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Recent posts by Mike Wilkening
In “Start or Sit,” we make a call on players who merit strong starting consideration — and players who might be best on the bench. However, owners should tailor their own lineup strategy to their roster constraints, league rules and other relevant factors.
Here’s our Week Eight rundown:
Panthers QB Cam Newton (at Chicago) — I’m fully aware that he hasn’t played as well as a season ago. I know that he’s on pace to throw for significantly fewer TDs and to rush for fewer scores than a season ago. This hasn’t been a banner season for him by any stretch. Nevertheless, he’s not lacking in talent, and save for Robert Griffin III, there isn’t a dual-threat quarterback like him. In my view, Newton is very difficult to sit unless you have an absolute upper-echelon quarterback waiting in the wings. His rushing ability is the clincher; even if he doesn’t put up huge passing numbers, he can get you 10-12 extra points on the ground. I say to keep rolling with Newton, for the downside risk of sitting him exceeds the upside of such a move, especially if you’re starting a pure pocket passer in his place. One more note: Newton had a huge game against Chicago last October, throwing for 374 yards and a TD and rushing for a pair of scores and 35 yards. While this Bears defense is in far better form, I would still have no qualms playing Newton.
Packers RB Alex Green (vs. Jacksonville) — In two games as the Packers’ starter, Green has had plenty of rushing attempts (42) but not many yards (100). However, Green is an intriguing option against struggling Jacksonville. Green has good speed, and he’s getting a lot of work. I wouldn’t be surprised if we were to see a productive game from him Sunday. This is his third start, and it’s his first at home. What’s more, this is the most vulnerable opponent he has faced in a full-time role.
Cowboys RB Felix Jones (vs. N.Y. Giants) — Jones missed practice on Wednesday with a bruised knee, but he was back in action on Thursday, and he’s a recommended play in Week Eight. The Giants are allowing 5.0 yards per carry, and the Cowboys have shown a new commitment to the run game of late, with nearly half of their rushes on the season coming in the past two games.
Lions RB Mikel Leshoure (vs. Seattle) — I’ve started to buy into Leshoure. In his first two games after Detroit’s bye, he has gained 133 yards on 27 carries (4.9 ypc). I like him against a Seahawks defense that was gashed by the 49ers’ running game in Week Seven. To me, Leshoure’s an intriguing trade target. He has scored only one TD in four games, and the Lions’ offense isn’t quite as productive from a points-scored perspective compared to 2011, so perhaps he’s a little undervalued. However, he’s a featured back with fresh legs in an offense with upside. He’s a sleeper.
Cardinals wide receivers (vs. San Francisco) — Yes, Larry Fitzgerald is a must-play for many owners, but some might look at this matchup and wonder if it’s time to give him a week on the bench. I wouldn’t do it. Fitzgerald had TD catches in both games against San Francisco in 2011, and he racked up 149 yards on seven targets (nine catches) in the second meeting with the Niners a season ago. Andre Roberts, who leads the Cardinals with five TDs, is another fine starting option. He has scored in 4-of-7 games, and he has only 70 fewer receiving yards than Fitzgerald on 11 fewer catches.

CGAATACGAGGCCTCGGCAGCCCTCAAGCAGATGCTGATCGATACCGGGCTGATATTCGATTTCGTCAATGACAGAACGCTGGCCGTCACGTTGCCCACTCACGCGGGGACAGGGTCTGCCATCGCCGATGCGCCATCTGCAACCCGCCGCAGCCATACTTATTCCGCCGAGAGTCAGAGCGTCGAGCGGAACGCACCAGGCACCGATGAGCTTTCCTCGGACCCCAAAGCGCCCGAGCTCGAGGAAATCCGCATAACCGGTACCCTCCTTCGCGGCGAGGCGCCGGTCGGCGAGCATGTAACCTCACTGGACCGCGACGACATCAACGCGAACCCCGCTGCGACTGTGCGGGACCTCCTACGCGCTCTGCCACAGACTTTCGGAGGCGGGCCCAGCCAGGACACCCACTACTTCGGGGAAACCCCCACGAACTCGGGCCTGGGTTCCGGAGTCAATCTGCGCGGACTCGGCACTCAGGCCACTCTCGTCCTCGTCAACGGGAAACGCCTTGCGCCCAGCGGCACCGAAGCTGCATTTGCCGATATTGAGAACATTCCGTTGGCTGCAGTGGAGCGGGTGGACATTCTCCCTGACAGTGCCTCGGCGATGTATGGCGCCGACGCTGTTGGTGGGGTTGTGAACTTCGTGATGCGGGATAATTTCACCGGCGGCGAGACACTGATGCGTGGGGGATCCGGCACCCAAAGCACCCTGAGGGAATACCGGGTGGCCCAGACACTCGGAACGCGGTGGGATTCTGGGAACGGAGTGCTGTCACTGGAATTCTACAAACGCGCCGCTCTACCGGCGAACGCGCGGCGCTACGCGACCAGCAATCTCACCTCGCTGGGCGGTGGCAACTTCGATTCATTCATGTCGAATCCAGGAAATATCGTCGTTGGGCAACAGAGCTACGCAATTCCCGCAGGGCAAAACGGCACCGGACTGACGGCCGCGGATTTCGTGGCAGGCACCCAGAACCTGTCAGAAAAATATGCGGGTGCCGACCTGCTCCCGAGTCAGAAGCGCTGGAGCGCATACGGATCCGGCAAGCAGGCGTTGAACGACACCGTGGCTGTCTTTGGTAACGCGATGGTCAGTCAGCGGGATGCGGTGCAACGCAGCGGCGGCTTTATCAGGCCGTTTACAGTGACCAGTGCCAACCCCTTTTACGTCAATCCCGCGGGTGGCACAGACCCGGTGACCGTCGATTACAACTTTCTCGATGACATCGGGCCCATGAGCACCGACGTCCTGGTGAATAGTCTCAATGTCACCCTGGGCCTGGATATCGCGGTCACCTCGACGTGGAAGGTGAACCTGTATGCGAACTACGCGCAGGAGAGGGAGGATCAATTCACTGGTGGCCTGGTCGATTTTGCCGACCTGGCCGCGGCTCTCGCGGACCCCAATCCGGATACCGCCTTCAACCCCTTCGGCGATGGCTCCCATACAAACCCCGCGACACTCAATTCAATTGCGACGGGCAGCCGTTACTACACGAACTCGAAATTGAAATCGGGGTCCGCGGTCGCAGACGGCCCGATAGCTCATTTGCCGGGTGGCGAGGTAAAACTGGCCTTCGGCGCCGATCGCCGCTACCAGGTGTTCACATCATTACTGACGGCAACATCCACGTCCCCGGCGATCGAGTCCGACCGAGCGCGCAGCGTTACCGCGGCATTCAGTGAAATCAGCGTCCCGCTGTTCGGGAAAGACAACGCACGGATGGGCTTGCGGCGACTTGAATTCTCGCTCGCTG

Any passing-game players and kickers you’re not completely sure about in a few “rain” games — According to weather website Weather Underground, rain is likely in the following games on Sunday: Miami-N.Y. Jets, Atlanta-Philadelphia, Washington-Pittsburgh. What’s more, rain is quite possible in San Diego-Cleveland. Weather is a tricky factor for fantasy owners to weigh. Owners don’t want to overreact and sit star passing-game players because of a rainy forecast. However, owners — especially those in bigger leagues who are depending upon complementary players in these games — need to keep an eye on the weather Sunday morning. If conditions look challenging, adjust accordingly. Fantasy owners with kickers in these games need to be particularly careful. If you need to start a kicker in the rain, I would side with specialists who are kicking at home, with experience kicking outdoors in the elements a major plus. (Cleveland’s Phil Dawson jumps to mind.) Finally, persistent rain would upgrade the stock of running backs in these games.
Bears QB Jay Cutler (vs. Carolina) — The matchup suggests that Cutler is a starting option. The Panthers are allowing opponents to complete 68.4 percent of their passes (the second-highest percentage in the league), and Cutler facing a struggling opponent at home is an attractive proposition. However, I’m a little lukewarm on Cutler. He’s playing with injured ribs, and if the Bears jump out to a lead, why wouldn’t they lean on their running game and try to minimize Cutler’s risk of taking more hits? In two-QB formats and deep one-QB leagues, Cutler is still a decent option, but I wonder about his upside in Week Eight.
Jaguars RB Rashad Jennings (at Green Bay) — Here’s another case where I believe game flow could work against a player. If the Jaguars fall behind, which is rather possible, they might have to abandon the run. While Jennings did rack up 58 receiving yards and a TD a week ago, I wouldn’t be ready to count on that sort of production just yet. Also, note that Jennings has gained just 90 yards on 34 carries this season. He’s not a surefire Week Eight start in my book.